The Government signalled a return to the controversial employment policies of the 1980s last night, as the Work and Pensions Secretary revealed he was drawing up plans to "relocate" the unemployed to parts of the country where there are jobs. Echoing Norman Tebbit's call for the jobless to "get on their bikes" and find work, Iain Duncan Smith said he would be bringing forward proposals to encourage people to leave unemployment blackspots to seek better opportunities elsewhere.
Mr Duncan Smith complained that decades of employment planning had left the UK with a "static" workforce, and that people should be prepared to travel, even hundreds of miles, to escape joblessness.
He told The Sunday Telegraph that millions of people were "trapped in estates where there is no work" because, if they left their neighbourhoods to look for work, they could lose their council homes.
Mr Duncan Smith's blueprint for making the workforce "more mobile" would tackle the problem by enabling job-seekers to go to the top of the housing list in another area rather than giving up their right to a home.
"In Britain now we have workforces that are locked to areas, and the result of that is we have over five and a half million people of working age who simply don't do a job," said Mr Duncan Smith, a former Conservative leader who inherited Lord Tebbit's former seat in Chingford.
"Often, they are trapped in estates where there is no work. To go to work from east to west London, or to Bristol, or whatever, is too much of a risk, because, if you up sticks and go, you will have lost your right to your house."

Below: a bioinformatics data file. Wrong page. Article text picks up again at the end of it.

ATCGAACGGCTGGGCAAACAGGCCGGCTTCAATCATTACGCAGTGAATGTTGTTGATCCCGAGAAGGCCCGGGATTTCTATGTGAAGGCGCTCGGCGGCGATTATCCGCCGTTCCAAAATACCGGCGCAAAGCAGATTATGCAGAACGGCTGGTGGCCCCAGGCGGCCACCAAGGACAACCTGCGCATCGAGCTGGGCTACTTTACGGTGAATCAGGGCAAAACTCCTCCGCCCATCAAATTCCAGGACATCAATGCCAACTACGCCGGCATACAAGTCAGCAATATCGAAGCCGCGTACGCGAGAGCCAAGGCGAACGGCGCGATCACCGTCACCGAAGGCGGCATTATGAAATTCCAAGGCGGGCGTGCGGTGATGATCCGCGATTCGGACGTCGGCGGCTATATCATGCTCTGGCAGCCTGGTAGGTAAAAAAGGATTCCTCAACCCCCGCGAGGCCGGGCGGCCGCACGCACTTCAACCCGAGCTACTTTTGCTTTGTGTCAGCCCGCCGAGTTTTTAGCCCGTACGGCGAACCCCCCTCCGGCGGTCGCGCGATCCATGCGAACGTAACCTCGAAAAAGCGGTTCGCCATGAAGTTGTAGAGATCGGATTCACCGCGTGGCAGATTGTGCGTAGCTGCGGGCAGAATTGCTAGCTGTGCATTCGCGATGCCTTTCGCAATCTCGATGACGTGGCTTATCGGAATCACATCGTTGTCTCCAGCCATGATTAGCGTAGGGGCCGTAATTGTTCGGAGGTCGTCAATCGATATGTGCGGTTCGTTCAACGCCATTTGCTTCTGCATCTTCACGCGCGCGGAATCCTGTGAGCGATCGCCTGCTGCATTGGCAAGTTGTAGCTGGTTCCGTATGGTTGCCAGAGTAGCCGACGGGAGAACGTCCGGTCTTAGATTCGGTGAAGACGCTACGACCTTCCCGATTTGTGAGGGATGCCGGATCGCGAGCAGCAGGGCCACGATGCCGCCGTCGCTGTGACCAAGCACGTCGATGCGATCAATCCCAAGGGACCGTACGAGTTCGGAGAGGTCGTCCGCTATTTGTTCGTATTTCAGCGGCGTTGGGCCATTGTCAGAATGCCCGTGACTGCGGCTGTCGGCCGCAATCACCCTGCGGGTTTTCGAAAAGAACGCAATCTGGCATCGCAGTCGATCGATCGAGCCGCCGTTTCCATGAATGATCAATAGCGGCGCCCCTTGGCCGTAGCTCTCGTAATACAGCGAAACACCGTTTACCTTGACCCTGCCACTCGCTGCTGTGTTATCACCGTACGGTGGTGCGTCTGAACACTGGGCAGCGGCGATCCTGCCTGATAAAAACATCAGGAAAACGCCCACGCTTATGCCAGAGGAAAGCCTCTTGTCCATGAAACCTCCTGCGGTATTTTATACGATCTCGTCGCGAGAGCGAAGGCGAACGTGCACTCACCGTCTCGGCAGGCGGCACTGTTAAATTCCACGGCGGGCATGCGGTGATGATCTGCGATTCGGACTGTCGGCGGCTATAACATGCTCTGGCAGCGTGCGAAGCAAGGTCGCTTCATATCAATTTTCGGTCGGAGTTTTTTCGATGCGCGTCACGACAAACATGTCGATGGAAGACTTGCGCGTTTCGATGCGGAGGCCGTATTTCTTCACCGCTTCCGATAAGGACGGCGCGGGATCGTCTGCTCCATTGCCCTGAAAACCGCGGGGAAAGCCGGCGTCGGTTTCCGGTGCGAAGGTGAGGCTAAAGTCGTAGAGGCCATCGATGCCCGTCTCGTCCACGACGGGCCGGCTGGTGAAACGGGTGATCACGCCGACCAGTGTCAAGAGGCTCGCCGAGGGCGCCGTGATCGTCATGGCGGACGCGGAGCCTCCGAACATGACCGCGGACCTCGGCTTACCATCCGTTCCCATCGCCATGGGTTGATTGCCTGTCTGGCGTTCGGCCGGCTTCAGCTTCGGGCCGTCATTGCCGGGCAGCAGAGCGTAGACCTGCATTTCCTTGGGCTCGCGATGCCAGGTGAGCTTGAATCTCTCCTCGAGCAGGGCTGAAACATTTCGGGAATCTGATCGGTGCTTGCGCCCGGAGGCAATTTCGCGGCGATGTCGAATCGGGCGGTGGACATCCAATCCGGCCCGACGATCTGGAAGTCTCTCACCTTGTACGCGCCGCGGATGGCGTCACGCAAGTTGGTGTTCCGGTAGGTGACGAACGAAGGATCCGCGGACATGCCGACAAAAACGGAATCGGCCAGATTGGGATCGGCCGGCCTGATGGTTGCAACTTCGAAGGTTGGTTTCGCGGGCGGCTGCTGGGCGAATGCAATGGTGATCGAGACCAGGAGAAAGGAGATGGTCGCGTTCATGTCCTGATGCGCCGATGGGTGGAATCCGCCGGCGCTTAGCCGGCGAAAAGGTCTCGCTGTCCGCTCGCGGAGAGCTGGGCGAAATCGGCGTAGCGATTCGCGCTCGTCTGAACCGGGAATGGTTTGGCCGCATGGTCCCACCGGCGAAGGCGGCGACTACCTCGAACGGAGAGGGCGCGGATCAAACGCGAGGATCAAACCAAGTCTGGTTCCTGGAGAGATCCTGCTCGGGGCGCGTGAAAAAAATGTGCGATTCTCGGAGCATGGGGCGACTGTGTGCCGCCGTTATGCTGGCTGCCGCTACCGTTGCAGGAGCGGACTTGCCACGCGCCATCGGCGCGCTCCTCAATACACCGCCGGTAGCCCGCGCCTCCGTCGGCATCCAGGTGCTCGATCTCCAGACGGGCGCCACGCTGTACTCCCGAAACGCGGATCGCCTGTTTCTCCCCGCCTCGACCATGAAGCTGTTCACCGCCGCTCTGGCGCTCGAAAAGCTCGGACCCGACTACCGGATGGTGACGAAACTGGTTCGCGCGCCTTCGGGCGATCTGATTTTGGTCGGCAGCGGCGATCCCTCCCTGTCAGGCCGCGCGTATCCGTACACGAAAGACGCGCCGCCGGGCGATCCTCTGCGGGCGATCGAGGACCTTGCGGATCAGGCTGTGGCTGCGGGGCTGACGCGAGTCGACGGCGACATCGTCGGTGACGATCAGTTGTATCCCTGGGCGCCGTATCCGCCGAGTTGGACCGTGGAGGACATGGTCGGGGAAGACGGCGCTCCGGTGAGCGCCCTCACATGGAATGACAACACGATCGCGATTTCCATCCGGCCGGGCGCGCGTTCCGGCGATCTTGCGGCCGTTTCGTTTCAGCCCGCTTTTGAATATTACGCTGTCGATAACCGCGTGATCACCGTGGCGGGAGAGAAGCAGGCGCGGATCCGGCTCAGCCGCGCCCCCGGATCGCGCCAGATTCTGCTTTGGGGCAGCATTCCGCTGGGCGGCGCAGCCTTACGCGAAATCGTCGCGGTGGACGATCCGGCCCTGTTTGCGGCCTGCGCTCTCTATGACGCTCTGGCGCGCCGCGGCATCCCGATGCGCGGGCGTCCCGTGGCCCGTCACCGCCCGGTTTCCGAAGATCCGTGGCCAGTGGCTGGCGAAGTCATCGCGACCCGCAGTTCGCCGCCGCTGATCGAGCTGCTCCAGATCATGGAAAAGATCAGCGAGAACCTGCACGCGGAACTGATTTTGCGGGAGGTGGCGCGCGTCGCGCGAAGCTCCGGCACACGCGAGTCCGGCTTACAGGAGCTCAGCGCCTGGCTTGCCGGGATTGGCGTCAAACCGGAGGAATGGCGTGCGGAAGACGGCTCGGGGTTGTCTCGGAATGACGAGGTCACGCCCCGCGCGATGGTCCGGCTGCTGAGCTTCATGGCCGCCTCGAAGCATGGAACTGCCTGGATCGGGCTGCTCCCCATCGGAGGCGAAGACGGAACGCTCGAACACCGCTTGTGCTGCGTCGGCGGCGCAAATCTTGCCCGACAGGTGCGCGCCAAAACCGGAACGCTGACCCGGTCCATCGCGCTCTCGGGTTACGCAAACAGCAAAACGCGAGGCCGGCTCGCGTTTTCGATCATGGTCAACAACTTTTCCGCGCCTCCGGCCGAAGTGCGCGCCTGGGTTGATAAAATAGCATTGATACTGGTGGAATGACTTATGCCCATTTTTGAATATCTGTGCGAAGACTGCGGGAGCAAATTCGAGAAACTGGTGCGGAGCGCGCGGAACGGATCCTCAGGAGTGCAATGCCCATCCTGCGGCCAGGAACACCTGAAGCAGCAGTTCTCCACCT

Lord Tebbit sparked a furore in 1981 when, as employment secretary in Margaret Thatcher's first government, he responded to the rising tide of joblessness by recalling how his father, in the 1930s, had got on his bike and looked for work.
Mr Duncan Smith announced last week a shake-up of housing benefit, and increased health checks for disability claimants, as part of the biggest cuts in public spending for decades.
Reforms will include measures to "make work pay", including changing the threshold at which claims are withdrawn, so that people who take work do not lose all their benefits. In addition, the "under-occupation" of large council homes will be tackled.
Mr Duncan Smith said: "We have tons of elderly people living in houses they cannot run and queues of desperate people with families who are living in one- and two-bedroom houses and flats."Reuse content